Banking plays an essential role in our day-to-day lives. Its significance to our financial wellbeing means that it needs to work best at our times of greatest need.
This article from Macmillan shows that 1 in 2 people will get cancer at some point in their lives. If you don’t protect your income then you could be struggling financially as well as deal with recovery.
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In 2014, we published Counting on Your Support a ground-breaking report setting out what the banking sector needs to do to better support people with cancer to cope with the financial impact of their diagnosis and treatment.
Since then, we’ve worked with banks and building societies to help them improve the service they offer to customers affected by cancer. This includes our work with Nationwide Building Society to develop a Specialist Support Service for customers with cancer, and with Lloyds Banking Group to establish a Cancer Support Pilot.
These have shown that providing cancer-specific support to people with cancer can have significant benefits and can help people to meet their financial commitments while coping with the financial impact of their diagnosis.
However, despite this progress and the sector’s increasing awareness of consumer vulnerability — most notably the Financial Conduct Authority’s Occasional Paper on Consumer Vulnerability — we know that more needs to be done.
In 2016, the Macmillan Support Line received over 11,000 requests for help from people needing guidance on their banking, mortgages, pensions, and insurance.¹ This included 4,546 calls, compared with 2009 calls in 2015.² This, combined with our latest research into the financial experiences of people with cancer, shows that many people still aren’t getting the support they need.
As cancer affects more and more of us in the future it becomes even more important that the banking sector provides appropriate support to meet people’s needs.
In the balance
Our new report, In The Balance, sets out how the banking sector can drive forward change to ensure that people affected by cancer get the support they need.
At present, only 11% of people with cancer tell their bank about their diagnosis.³
Many people with cancer are reluctant to disclose their diagnosis because they don’t think their bank will be able to help them or because they are worried that telling the bank will have negative consequences. This is one of the biggest challenges for banks because if they don’t know which of their customers have cancer it makes it difficult for them to provide appropriate support.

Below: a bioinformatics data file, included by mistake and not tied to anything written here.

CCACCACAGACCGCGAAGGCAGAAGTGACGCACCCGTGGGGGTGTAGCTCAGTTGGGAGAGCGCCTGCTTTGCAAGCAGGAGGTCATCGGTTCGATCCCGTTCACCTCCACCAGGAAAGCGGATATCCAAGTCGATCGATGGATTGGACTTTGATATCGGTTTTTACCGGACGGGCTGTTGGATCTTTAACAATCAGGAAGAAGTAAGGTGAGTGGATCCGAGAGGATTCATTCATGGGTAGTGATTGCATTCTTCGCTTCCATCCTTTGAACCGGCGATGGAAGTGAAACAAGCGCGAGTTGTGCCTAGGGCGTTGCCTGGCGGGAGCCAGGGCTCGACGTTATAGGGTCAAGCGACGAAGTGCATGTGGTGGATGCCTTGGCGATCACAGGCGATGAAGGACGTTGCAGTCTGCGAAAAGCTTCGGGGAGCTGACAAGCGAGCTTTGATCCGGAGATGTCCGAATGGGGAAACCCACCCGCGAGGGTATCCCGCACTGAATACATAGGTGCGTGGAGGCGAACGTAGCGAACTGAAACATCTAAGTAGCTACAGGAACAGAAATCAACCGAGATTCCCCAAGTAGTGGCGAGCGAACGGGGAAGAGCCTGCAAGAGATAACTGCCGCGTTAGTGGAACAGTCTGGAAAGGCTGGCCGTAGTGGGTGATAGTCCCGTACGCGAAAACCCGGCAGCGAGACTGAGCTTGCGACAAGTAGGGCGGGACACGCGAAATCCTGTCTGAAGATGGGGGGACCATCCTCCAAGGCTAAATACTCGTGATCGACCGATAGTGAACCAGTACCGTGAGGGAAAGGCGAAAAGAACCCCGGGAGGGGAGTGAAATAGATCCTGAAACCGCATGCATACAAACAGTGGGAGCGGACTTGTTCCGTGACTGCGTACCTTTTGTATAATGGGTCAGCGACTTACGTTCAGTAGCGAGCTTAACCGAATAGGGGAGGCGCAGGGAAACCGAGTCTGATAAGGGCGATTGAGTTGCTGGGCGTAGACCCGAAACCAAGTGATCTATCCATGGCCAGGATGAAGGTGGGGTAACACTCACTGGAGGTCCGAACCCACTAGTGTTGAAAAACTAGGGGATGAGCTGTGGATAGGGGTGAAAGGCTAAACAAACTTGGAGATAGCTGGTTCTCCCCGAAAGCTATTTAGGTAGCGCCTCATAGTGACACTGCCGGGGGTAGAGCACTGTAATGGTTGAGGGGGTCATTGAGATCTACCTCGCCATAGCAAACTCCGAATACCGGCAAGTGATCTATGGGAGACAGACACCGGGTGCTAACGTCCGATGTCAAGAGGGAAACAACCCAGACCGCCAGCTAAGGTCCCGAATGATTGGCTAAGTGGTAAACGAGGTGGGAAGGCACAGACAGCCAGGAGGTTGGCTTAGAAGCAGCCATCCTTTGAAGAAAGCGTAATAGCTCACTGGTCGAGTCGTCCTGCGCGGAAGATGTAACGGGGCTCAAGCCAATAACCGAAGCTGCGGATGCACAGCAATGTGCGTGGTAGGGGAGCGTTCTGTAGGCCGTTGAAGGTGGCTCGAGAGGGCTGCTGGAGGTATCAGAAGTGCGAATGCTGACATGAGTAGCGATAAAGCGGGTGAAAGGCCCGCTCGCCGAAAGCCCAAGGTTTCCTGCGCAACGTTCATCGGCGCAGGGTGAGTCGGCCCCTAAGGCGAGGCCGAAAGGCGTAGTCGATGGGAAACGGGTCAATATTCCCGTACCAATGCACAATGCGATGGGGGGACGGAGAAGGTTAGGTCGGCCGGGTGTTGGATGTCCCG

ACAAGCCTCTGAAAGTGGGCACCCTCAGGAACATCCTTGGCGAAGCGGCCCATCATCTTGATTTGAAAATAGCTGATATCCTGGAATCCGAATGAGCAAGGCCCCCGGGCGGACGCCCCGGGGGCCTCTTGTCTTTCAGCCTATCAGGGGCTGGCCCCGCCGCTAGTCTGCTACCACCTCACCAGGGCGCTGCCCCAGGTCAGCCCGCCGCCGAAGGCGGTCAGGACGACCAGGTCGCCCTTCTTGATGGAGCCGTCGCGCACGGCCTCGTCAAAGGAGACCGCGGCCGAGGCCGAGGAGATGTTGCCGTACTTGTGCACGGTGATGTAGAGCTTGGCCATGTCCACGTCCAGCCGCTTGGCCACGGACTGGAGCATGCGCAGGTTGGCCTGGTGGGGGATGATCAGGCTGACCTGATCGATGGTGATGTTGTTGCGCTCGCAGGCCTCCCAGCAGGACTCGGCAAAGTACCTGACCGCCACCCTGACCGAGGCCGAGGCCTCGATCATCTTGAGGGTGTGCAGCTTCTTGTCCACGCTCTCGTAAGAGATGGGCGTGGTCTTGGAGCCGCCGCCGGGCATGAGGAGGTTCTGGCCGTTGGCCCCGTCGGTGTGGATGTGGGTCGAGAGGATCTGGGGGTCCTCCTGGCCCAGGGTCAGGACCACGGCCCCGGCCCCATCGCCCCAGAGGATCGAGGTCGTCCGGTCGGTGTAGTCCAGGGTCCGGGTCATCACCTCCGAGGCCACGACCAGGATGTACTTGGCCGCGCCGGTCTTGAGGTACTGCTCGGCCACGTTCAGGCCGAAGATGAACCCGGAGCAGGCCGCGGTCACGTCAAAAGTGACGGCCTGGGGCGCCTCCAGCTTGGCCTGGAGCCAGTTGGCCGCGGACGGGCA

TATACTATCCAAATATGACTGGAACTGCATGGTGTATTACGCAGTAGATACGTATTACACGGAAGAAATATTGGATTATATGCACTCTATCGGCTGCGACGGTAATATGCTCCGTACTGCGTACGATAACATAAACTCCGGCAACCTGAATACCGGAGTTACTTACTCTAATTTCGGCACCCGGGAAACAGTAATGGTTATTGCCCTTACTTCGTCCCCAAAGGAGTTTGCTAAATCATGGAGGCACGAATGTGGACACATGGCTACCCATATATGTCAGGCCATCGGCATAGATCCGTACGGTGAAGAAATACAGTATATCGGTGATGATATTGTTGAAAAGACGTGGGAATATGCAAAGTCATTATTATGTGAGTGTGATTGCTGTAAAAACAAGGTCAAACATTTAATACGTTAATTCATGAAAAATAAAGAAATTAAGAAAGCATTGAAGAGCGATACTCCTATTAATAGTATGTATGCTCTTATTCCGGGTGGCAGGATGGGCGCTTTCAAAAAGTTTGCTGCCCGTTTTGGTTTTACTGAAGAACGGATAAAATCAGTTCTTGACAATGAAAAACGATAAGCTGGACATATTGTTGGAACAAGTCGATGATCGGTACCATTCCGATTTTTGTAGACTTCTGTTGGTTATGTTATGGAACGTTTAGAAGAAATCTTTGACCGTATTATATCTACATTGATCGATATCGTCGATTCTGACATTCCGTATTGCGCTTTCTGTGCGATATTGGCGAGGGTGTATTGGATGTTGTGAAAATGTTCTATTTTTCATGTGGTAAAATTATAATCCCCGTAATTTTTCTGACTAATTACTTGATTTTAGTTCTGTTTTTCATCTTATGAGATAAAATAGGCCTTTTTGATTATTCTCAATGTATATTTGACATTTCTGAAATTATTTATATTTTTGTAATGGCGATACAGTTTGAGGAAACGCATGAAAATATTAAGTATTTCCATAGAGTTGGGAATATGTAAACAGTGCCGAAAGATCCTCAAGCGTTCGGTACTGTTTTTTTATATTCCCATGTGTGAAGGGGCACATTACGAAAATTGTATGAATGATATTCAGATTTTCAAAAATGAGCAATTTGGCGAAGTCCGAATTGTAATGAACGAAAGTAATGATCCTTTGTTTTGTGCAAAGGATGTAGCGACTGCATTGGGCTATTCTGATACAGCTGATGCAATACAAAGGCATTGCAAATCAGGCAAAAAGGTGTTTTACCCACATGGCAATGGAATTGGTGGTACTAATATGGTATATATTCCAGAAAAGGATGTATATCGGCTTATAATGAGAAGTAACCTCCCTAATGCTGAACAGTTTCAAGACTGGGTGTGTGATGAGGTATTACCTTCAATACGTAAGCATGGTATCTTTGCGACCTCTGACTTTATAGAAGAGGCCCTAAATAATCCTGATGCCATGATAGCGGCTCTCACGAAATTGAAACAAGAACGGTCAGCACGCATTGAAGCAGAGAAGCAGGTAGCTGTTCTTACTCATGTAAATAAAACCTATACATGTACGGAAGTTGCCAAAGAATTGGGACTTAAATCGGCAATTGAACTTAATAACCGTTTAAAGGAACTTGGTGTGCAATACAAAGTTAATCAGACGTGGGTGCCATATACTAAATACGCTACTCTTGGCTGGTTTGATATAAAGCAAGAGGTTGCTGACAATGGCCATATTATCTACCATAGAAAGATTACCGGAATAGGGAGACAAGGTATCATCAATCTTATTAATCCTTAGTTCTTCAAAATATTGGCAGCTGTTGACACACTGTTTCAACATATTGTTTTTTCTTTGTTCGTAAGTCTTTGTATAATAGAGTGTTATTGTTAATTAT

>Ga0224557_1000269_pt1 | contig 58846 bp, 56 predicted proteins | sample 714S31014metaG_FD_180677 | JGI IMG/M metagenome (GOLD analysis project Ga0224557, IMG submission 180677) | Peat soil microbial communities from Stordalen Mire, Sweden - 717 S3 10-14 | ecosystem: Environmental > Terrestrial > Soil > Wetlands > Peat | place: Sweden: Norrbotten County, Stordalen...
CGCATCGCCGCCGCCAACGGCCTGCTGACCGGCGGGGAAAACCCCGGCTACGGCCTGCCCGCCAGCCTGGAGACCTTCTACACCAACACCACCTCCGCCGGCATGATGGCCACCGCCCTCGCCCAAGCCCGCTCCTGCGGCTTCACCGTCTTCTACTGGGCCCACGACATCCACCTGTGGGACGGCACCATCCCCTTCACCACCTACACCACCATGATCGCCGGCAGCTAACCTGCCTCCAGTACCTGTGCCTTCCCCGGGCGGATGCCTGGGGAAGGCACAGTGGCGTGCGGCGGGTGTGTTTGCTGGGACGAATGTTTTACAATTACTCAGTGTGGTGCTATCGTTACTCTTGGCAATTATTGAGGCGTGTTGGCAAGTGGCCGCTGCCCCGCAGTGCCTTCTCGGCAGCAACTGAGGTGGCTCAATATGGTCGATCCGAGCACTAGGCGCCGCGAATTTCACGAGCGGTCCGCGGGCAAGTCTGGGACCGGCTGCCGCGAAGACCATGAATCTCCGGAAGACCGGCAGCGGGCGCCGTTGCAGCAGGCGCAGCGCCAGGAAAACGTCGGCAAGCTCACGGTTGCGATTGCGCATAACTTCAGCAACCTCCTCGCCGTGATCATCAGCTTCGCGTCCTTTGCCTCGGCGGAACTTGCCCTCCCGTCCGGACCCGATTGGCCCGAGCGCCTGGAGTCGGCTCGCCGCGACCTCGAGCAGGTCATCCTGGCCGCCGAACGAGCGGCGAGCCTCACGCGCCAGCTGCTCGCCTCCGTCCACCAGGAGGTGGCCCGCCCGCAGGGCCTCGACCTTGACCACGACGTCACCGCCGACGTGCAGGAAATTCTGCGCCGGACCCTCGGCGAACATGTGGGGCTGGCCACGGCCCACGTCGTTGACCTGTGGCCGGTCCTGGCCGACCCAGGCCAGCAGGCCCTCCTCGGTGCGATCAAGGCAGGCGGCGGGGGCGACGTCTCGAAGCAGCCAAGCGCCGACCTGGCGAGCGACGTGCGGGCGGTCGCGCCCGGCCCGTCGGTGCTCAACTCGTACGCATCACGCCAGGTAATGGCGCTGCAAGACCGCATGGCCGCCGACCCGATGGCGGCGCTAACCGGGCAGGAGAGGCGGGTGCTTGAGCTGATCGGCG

However, we know that when people do tell their bank about their cancer diagnosis over half (58%) were satisfied with how it was handled.⁴ And a third were referred to specialist support teams, who are specially trained and can offer more flexible options to customers to give them leeway to manage their finances more effectively.⁵
In The Balance therefore calls on banks and building societies to get better at identifying people affected by cancer early as well as develop new interventions so that they can proactively help people before financial difficulties arise.
It also calls on the banking sector to communicate better the support it provides to people affected by cancer so that they are aware of the what is available and have the confidence to disclose their diagnosis. And banks and building societies need to ensure that people are aware of, and referred to, specialised support where this is provided.
In addition, In The Balance highlights the importance of in-building flexibility into products and processes to reduce the risk of damage to people affected by cancers’ credit records, which can restrict their ability to make a full financial recovery and put them at risk of financial exclusion and long-term financial harm.
However, as Macmillan’s No Small Change report set out in February 2017 the scope and scale of the financial impact of cancer means that we need a range of actors to play their part if we are to get people the support they need. We therefore need action from industry bodies, the Financial Conduct Authority (FCA), and the Government too to help provide more direction to banks about what their role should be.
This means industry bodies should develop a single, shared standard for fair treatment of vulnerable customers, which makes explicit reference to the needs of customers with cancer and other serious illness, and create a monitoring and evaluation framework to assess progress against this annually. And the Government should amend legislation to require the FCA to set out a reasonable duty of care for financial services providers to exercise towards their customers.
Working together to raise industry standards and increase trust, we can get the balance right so that people feel confident to ask for support and banks are able to provide it.